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Daniel Humair was born in Geneva, Switzerland in 1938, but has been a fixture on the French jazz scene since the late 50???s, playing with American expatriates, such as Chet Baker, Kenny Dorham, Oscar Pettiford and Anthony Braxton and French legends, like Stephane Grappelli and Jean-Luc Ponty. He has also appeared on many soundtrack albums, including 1972???s ???Last Tango in Paris???.
Little information is available about his solo release, ???Drum Vocalo???. It may or may not have been originally released in 1970 or 1974 (depending on the source). I’d wager on ’70, though. It may or may not be soundtrack music, as the subtitle ???Drums for Screen No. 1??? would imply. It is a very hip and cool record, however, of that there???s no doubt in my mind. Drums, scatting, recording and tape effects are incorporated into 16 very different tracks that run the gamut from jump blues to psychedelic workouts.
Every track is in the 2-minute range and every track is worth a spin, so roll the dice, see where it lands and let it ride.
This is a French Library (LP) here now miraculously on CD. The original LP was pressed in a very small quantity pressing (possibly 500) and not 1 of them were ever released to the general public as were with all Library LP’s from countries such as France, Germany, UK, no matter the “Label or Library”, whether it be DeWolfe, KPM, Harmonic, Montparnasse, Golden Ring etc .
Daniel Humair not only was the composer, arranger and drummer/vocalist on all of these tracks, but was also a phenomenal studio drummer who recorded with numerous other great Library composers from primarily France 1960′s/1970′s and beyond.
Though I am not certain of the recording studio used to create this masterpiece LP, many French library LP’s were recorded in some of the finest recording studios in France such as Pathe Marconi.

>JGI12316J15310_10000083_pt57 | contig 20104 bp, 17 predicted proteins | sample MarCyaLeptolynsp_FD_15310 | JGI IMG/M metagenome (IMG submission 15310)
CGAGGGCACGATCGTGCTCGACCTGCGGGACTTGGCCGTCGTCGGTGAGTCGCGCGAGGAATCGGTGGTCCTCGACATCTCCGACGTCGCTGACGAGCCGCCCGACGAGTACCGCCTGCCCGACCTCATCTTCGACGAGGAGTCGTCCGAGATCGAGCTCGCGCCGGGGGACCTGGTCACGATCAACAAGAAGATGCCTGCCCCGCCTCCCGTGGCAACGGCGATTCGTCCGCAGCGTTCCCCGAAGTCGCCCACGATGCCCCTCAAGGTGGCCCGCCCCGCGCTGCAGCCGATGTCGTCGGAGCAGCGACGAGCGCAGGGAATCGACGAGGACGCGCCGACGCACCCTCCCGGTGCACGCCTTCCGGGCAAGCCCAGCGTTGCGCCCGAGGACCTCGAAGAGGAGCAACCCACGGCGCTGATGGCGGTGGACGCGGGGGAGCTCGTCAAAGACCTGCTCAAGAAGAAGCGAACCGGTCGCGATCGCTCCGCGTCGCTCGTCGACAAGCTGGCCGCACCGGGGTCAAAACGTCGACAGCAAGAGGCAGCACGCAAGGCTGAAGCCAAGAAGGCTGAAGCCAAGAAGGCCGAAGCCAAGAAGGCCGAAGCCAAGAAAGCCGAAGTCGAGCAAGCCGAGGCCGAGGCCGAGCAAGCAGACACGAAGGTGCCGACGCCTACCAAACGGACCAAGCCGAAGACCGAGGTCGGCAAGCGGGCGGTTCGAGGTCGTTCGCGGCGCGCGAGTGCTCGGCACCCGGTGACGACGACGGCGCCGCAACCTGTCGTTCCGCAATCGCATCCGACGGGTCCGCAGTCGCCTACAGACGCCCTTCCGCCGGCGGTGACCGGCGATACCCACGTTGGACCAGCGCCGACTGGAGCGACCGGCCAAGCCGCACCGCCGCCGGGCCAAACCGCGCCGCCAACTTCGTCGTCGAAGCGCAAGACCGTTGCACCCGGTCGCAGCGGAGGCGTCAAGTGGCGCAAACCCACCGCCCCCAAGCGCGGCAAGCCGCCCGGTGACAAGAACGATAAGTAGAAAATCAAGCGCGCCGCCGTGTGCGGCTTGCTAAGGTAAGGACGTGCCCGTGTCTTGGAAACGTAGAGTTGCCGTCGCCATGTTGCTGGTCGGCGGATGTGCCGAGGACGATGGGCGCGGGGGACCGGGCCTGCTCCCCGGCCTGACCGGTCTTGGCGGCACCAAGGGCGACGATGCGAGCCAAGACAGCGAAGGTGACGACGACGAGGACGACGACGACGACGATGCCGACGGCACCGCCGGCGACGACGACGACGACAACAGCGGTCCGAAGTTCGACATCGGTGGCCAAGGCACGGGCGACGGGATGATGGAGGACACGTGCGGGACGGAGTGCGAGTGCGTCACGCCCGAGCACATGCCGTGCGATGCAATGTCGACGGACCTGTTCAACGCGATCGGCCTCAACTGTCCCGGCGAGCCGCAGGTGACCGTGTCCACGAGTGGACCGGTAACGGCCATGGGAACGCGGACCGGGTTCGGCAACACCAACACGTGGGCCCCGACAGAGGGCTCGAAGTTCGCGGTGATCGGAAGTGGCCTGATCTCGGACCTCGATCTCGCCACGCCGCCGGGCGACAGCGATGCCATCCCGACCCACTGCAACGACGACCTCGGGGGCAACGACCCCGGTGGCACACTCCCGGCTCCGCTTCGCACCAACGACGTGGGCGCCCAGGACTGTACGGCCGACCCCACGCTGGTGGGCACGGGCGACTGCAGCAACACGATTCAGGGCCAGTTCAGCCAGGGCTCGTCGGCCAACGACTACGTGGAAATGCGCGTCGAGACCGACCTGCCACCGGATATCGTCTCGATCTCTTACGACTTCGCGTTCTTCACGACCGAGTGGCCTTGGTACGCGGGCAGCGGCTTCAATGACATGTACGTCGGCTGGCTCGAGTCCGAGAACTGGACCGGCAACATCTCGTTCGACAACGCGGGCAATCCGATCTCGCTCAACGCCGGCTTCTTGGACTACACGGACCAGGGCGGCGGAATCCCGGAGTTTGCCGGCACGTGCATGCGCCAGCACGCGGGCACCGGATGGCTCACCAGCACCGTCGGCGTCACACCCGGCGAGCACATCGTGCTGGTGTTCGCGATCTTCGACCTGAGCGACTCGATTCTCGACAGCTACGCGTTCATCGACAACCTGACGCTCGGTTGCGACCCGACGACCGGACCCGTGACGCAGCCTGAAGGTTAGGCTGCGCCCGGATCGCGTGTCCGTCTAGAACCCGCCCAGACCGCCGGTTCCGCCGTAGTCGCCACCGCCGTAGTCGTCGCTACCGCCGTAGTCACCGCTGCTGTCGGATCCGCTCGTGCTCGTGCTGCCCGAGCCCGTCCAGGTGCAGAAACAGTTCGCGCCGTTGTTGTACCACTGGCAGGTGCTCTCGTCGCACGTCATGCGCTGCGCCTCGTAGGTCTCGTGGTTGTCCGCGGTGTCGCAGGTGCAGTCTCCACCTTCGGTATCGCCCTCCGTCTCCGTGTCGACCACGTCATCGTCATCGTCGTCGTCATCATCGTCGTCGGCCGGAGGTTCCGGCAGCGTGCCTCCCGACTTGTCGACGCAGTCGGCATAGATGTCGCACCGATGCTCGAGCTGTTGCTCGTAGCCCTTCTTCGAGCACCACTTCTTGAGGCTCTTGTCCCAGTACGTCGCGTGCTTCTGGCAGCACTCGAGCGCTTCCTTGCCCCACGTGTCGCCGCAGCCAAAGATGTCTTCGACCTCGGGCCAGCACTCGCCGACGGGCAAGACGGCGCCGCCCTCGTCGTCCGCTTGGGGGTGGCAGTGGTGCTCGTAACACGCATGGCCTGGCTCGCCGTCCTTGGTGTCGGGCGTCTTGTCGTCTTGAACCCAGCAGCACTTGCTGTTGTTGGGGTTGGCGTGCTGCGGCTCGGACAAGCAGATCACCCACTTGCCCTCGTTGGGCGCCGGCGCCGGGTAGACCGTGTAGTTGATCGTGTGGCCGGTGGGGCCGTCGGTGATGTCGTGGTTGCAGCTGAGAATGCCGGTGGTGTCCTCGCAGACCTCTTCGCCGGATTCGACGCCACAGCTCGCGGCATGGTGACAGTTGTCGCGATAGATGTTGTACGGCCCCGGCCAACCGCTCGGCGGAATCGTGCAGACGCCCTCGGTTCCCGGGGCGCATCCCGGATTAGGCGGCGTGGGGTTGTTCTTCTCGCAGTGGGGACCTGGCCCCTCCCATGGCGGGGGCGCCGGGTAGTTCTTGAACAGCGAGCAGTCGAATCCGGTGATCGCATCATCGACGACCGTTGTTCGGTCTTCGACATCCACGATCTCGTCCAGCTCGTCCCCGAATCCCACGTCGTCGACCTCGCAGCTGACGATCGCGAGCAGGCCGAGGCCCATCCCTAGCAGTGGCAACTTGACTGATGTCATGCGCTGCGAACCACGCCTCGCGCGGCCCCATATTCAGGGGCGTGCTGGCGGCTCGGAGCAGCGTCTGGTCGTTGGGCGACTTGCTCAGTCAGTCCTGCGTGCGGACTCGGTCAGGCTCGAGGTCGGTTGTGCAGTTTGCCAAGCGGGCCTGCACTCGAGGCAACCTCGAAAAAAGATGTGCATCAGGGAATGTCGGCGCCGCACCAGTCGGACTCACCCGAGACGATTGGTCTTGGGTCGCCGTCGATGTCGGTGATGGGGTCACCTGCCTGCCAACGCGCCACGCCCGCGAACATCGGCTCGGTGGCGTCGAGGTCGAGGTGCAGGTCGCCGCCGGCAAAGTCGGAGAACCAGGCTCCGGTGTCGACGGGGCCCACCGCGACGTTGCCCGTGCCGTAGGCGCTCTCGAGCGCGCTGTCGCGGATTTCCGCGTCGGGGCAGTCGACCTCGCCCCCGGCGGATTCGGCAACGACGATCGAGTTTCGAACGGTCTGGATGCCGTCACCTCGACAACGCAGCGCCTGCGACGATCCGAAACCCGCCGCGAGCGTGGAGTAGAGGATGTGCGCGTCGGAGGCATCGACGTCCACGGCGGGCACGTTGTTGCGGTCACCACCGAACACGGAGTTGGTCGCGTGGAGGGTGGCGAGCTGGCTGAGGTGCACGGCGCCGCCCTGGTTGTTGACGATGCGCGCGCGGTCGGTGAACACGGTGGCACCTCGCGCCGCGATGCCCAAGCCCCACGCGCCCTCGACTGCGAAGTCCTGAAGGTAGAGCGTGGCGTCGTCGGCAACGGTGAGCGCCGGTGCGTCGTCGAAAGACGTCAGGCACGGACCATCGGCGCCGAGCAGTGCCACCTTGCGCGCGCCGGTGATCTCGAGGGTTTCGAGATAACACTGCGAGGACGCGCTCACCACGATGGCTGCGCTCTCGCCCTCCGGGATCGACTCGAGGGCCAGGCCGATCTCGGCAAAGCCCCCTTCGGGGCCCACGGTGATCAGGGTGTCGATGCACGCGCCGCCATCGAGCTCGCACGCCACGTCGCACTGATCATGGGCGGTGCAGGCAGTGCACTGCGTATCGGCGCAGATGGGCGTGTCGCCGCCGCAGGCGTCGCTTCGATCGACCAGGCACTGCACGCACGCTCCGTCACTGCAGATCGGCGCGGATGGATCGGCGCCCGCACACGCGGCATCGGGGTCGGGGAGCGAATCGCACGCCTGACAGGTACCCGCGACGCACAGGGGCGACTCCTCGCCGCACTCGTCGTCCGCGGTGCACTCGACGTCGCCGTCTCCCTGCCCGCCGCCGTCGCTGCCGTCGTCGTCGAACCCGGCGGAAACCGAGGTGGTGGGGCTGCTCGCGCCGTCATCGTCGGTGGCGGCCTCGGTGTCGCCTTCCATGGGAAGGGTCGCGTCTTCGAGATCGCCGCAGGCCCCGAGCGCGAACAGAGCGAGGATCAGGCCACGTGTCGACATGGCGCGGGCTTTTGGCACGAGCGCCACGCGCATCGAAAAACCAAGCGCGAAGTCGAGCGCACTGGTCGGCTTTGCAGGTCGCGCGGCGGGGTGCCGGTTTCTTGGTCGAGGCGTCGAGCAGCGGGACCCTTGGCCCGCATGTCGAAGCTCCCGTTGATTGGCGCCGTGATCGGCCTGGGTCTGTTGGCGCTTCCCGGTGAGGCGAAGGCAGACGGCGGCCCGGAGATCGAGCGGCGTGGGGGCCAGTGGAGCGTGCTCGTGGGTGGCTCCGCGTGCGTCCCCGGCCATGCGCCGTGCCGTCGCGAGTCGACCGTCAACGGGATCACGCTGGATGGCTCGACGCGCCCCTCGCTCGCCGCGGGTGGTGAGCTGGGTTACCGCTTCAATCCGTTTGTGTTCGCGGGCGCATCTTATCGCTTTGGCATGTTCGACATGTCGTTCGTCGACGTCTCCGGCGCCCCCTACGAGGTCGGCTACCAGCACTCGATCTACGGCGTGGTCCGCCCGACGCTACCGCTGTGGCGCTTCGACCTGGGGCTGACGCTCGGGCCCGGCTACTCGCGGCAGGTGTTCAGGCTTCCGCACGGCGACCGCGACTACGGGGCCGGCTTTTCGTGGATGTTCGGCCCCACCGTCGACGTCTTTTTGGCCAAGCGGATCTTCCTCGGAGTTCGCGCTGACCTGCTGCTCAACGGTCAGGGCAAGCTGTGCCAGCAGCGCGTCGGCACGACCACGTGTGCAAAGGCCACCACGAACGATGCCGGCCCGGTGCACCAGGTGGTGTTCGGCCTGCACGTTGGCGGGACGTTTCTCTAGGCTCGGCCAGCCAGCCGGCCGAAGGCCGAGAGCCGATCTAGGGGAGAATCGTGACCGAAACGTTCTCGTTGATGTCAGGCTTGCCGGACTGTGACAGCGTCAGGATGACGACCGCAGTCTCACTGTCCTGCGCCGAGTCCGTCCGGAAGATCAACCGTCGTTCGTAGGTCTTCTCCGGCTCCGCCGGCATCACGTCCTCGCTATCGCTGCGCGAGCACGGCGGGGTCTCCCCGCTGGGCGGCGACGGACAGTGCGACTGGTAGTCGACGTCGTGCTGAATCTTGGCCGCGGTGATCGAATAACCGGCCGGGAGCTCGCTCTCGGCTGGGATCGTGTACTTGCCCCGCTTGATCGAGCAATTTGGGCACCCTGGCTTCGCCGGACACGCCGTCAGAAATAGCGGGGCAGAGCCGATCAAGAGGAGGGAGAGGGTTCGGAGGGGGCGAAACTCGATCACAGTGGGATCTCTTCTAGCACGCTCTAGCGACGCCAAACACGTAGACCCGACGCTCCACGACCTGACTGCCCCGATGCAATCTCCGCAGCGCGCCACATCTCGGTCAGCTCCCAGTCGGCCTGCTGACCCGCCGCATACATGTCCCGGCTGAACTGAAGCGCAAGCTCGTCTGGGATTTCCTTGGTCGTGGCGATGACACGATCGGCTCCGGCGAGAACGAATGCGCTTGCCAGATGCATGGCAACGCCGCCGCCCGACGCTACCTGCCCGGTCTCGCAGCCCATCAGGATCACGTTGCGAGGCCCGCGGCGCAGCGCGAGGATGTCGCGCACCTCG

Does that mean that this was “library music”, i.e. music which can be used by any television producer for free or a nominal fee?
Yes loun, that is exactly what it means.
Another example: Say you make a film but you don’t have enough money for a soundtrack composer to create a soundtrack. So, you go to a music library (or numerous libraries) telling them what you are looking. The may tell you KPM #’s 1002 – 1017, DeWolfe DP #’s 5 – 12, Chappell DMM Series 3002 – 3019.
You (or they) then play the tracks for the sounds for the scenes you are seeking and you decide upon what you want and then pay them a licensing fee for each track or may pay a set amount for “X” amount of tracks and VOILA ! You’ve got a soundtrack.
I have seen numerous European films where there was no listing whatsoever for the music “soundtrack” which I would bet dollars to donuts is Library Music or a few times I have seen the “soundtrack” listed simply as Library Music with no credits given whatsoever for the composing artist.
Did you find this Daniel Humair reissued on CD somewhere?
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